Infectious Diseases

C Gattii the Newest Threat to our Health



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I recall a commercial from a couple of decades ago that warned us that “It’s not nice to fool Mother Nature!”  I would like to add to that catch phrase, and issue an even more dangerous warning when I say, ”It’s not nice to fool around with Mother Nature!”

God gave us a clean planet with pristine sweet water; clear, blue, unpolluted skies; and unscathed forests.  He gave us valleys and flat lands where the soil was so fertile that a carelessly tossed seed would grow into a plant or tree with little help from mankind.

Then, he made us stewards of that planet, to work along with Mother Nature and to keep it clean and beautiful for the future generations.  So, what did we do to it?  

We built factories that belched chemicals and irritating smoke into the air; we dumped the residue of garbage and slops into the once clean waters; we burned the rain forests and cleared the mountain ranges from the foliage and trees in the greedy rush for more land; and we despoiled God’s gift and stirred up all kinds of illness and disease in the process.

And now, we are being introduced to the newest member of this cast.  It is an airborne fungus called Cryptococcus gattii, or C. gatti, and it can be deadly.  This strain is acting a little differently from earlier strains due to the fact that it is attacking otherwise healthy people. There is no way to prevent it, since it is airborne and inhaled.

This species is native to tropical and subtropical regions such as New Guinea, Australia, and parts of South America however it is now in the United States, and it has adapted to a very different climate than the original strain.

The outbreak has already killed six people in Oregon, that is 25% of those infected, and has moved into California and Idaho at last reports. The organism also attacks animals, but cannot be transmitted from person to person.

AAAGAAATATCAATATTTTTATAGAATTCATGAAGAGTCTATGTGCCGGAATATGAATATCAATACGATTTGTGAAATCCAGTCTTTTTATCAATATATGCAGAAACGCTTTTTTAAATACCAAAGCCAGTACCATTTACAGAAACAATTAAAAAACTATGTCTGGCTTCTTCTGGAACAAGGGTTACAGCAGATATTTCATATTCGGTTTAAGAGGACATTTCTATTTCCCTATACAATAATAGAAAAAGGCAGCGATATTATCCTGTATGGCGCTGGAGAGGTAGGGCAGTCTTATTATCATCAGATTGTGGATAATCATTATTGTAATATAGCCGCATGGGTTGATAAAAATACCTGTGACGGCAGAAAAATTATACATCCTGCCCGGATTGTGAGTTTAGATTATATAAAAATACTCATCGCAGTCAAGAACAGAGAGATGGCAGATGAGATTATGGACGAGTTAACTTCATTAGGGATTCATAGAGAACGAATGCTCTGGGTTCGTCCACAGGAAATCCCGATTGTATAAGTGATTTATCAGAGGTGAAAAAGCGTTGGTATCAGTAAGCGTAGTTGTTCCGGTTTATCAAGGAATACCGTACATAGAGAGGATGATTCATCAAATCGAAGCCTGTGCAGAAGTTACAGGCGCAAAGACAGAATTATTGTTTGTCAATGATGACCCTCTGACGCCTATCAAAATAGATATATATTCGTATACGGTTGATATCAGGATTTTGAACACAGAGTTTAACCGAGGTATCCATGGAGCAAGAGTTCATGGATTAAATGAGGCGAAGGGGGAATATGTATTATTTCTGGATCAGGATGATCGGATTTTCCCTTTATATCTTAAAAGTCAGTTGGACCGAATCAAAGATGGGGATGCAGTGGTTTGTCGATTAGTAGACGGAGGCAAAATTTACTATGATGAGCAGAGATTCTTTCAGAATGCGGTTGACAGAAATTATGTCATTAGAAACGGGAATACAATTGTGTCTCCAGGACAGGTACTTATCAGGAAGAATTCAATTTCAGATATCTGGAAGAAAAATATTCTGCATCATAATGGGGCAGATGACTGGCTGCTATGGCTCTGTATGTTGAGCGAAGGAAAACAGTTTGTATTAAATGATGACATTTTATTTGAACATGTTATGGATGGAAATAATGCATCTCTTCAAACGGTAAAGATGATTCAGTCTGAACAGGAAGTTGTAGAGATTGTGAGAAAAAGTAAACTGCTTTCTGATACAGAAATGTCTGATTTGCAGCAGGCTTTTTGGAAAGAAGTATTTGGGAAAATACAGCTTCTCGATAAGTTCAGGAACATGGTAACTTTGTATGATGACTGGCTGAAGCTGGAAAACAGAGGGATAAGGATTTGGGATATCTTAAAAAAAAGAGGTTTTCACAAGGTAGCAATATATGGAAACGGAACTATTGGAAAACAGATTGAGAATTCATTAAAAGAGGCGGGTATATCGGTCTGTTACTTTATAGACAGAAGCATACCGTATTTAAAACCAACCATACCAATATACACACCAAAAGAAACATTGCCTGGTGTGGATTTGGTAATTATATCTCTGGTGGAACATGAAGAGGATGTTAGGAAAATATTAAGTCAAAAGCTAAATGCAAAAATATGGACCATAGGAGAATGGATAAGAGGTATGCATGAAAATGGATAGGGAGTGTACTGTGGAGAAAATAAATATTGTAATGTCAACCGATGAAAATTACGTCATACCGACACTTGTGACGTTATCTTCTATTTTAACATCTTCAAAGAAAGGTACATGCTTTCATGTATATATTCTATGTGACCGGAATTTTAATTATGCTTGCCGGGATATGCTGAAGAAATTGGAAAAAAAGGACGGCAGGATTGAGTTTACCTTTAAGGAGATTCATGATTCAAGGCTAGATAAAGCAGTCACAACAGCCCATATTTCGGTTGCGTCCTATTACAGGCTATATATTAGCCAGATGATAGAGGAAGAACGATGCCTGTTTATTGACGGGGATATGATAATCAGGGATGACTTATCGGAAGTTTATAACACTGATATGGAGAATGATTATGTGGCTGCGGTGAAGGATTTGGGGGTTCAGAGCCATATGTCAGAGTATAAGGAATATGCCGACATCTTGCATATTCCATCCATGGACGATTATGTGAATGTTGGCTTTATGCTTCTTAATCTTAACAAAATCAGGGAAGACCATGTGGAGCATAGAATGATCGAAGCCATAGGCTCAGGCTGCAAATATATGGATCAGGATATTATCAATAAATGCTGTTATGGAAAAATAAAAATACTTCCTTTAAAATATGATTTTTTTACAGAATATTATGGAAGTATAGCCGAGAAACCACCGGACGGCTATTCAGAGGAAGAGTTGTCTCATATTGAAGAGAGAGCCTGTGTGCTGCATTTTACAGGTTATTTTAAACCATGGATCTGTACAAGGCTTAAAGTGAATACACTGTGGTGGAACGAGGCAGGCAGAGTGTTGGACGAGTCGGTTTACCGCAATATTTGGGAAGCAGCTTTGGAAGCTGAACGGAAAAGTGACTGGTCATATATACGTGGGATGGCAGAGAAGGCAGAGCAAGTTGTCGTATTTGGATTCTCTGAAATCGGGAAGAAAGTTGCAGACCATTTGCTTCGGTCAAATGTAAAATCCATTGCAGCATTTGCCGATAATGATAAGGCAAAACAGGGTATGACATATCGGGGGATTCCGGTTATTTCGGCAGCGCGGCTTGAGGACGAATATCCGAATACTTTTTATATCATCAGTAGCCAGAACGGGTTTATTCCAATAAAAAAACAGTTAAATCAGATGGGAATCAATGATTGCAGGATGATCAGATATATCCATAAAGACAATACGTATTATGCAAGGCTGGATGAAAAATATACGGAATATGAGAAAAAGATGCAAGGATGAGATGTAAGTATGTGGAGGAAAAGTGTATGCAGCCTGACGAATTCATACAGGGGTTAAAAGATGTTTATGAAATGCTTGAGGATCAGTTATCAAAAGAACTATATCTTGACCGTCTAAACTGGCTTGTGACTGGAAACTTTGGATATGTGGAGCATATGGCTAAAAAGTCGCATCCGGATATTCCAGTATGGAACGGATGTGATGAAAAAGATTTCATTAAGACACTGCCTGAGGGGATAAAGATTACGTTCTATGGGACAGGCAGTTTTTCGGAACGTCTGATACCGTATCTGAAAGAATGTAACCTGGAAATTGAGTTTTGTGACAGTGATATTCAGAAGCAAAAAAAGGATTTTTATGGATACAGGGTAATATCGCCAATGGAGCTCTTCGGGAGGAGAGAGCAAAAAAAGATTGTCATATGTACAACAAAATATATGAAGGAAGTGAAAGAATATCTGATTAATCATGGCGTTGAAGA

Fungal diseases are less common than viral or bacterial diseases, but what makes them unusual is that they reproduce because they have sex!  That means each offspring comes from a new combination of genes.  Although there is treatment through antibiotics, you need to be diagnosed in the early stages.  The antibiotic of today may not work on a newer strain because of the changes in the DNA.

There are several symptoms to watch for and they include: severe headache, chills, fever, cough, night sweats, weight loss, and shortness of breath.  Since these symptoms are prominent in so many other health problems, it is important to see your physician as soon as possible to begin treatment.

This fungus is found not only in the air, but it is in the trees and the soil, so it is very likely to spread to other states soon.  It has been dubbed the “killer fungus” by some, but that scenario is not one to which all health organizations agree.  It is true that it can turn bad and it can cause other potentially lethal conditions such as meningitis and pneumonia. but the experts tell you not to lock yourself up in your rooms and avoid human contact, nor should you cancel your plans for a vacation or a business trip.  Just be aware, and in doing so, be forewarned.